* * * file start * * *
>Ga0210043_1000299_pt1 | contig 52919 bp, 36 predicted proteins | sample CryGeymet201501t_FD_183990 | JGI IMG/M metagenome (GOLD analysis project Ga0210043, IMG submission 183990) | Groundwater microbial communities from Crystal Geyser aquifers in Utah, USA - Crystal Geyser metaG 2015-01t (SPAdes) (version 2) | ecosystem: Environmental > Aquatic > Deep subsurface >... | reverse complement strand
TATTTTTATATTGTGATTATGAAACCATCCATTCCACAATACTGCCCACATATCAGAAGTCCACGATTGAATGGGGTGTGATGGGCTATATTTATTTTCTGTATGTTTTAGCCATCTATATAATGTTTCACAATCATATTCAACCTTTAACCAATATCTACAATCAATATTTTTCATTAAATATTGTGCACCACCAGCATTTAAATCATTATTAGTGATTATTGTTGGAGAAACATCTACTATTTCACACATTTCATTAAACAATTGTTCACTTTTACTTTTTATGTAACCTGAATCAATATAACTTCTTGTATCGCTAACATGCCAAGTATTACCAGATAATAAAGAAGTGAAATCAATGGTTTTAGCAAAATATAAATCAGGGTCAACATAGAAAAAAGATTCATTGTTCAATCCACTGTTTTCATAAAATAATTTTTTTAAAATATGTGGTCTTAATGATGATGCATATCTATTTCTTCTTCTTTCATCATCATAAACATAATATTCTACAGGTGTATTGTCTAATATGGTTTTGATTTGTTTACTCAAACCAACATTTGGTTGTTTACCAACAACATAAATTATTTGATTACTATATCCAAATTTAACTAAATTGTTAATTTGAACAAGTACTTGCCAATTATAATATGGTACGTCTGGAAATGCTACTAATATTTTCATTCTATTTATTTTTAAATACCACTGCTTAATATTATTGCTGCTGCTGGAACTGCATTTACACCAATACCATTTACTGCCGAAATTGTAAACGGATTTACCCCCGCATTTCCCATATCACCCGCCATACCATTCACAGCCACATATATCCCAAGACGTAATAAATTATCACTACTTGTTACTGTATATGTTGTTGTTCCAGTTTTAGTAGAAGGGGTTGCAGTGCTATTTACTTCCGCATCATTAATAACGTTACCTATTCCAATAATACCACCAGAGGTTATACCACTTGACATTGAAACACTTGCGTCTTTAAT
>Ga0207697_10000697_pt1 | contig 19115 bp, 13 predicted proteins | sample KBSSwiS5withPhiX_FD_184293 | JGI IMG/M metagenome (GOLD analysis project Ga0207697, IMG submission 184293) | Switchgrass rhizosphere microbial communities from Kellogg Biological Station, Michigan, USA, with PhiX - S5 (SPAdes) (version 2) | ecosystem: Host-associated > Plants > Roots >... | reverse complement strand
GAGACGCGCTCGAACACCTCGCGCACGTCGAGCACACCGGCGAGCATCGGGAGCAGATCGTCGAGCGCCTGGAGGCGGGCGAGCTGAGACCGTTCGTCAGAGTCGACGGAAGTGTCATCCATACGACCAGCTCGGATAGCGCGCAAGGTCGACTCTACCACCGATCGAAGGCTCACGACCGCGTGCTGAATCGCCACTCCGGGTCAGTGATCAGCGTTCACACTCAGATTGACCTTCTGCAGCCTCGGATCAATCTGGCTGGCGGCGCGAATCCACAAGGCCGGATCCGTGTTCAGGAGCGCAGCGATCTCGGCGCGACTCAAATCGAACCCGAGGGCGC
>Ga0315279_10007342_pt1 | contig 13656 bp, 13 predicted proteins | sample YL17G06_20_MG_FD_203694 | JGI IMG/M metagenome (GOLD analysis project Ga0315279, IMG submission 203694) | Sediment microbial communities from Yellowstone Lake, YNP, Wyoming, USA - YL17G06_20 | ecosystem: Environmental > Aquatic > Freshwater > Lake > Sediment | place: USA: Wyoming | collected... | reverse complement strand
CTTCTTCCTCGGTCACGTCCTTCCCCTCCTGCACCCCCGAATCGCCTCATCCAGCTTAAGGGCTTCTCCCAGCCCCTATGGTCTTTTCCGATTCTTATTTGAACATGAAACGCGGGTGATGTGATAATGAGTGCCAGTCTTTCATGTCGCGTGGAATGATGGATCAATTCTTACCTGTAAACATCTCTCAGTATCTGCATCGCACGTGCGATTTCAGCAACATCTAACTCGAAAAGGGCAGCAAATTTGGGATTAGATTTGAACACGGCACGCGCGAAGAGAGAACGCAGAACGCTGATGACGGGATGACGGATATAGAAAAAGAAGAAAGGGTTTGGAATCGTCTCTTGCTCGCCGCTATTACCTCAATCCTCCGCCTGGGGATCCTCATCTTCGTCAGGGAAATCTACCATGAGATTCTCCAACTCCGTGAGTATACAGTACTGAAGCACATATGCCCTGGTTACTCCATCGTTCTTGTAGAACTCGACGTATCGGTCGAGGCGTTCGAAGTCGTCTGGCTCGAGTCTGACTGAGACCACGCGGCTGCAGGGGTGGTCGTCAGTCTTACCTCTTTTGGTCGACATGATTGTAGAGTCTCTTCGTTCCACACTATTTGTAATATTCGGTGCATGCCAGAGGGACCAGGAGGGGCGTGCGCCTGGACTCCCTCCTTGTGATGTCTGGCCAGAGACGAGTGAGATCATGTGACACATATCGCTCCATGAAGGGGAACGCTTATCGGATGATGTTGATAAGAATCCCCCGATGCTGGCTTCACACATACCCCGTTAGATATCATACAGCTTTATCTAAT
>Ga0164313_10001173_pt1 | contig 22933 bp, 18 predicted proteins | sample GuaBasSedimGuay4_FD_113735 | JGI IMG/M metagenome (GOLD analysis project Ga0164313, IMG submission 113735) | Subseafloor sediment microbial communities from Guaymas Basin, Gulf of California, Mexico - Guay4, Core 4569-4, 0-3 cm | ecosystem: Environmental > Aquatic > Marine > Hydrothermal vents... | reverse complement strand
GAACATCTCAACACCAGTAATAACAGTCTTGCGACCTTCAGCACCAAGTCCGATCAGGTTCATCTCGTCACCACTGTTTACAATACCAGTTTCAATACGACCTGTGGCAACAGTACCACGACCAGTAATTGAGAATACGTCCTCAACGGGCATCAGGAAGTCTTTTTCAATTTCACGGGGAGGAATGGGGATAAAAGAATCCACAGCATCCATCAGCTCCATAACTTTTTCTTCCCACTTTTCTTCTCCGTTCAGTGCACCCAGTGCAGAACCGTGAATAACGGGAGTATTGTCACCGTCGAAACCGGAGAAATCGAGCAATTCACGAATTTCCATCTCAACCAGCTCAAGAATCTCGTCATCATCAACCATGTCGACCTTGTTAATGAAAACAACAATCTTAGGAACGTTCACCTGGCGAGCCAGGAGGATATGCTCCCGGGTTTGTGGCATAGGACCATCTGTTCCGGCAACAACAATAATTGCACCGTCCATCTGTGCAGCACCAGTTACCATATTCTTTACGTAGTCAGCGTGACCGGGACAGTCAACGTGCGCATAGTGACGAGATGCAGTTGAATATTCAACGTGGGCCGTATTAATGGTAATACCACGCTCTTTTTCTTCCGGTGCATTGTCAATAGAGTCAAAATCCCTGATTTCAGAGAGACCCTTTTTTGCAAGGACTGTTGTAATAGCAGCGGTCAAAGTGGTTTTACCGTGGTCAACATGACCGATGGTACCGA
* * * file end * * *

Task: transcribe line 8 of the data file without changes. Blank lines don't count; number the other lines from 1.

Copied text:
GAACATCTCAACACCAGTAATAACAGTCTTGCGACCTTCAGCACCAAGTCCGATCAGGTTCATCTCGTCACCACTGTTTACAATACCAGTTTCAATACGACCTGTGGCAACAGTACCACGACCAGTAATTGAGAATACGTCCTCAACGGGCATCAGGAAGTCTTTTTCAATTTCACGGGGAGGAATGGGGATAAAAGAATCCACAGCATCCATCAGCTCCATAACTTTTTCTTCCCACTTTTCTTCTCCGTTCAGTGCACCCAGTGCAGAACCGTGAATAACGGGAGTATTGTCACCGTCGAAACCGGAGAAATCGAGCAATTCACGAATTTCCATCTCAACCAGCTCAAGAATCTCGTCATCATCAACCATGTCGACCTTGTTAATGAAAACAACAATCTTAGGAACGTTCACCTGGCGAGCCAGGAGGATATGCTCCCGGGTTTGTGGCATAGGACCATCTGTTCCGGCAACAACAATAATTGCACCGTCCATCTGTGCAGCACCAGTTACCATATTCTTTACGTAGTCAGCGTGACCGGGACAGTCAACGTGCGCATAGTGACGAGATGCAGTTGAATATTCAACGTGGGCCGTATTAATGGTAATACCACGCTCTTTTTCTTCCGGTGCATTGTCAATAGAGTCAAAATCCCTGATTTCAGAGAGACCCTTTTTTGCAAGGACTGTTGTAATAGCAGCGGTCAAAGTGGTTTTACCGTGGTCAACATGACCGATGGTACCGA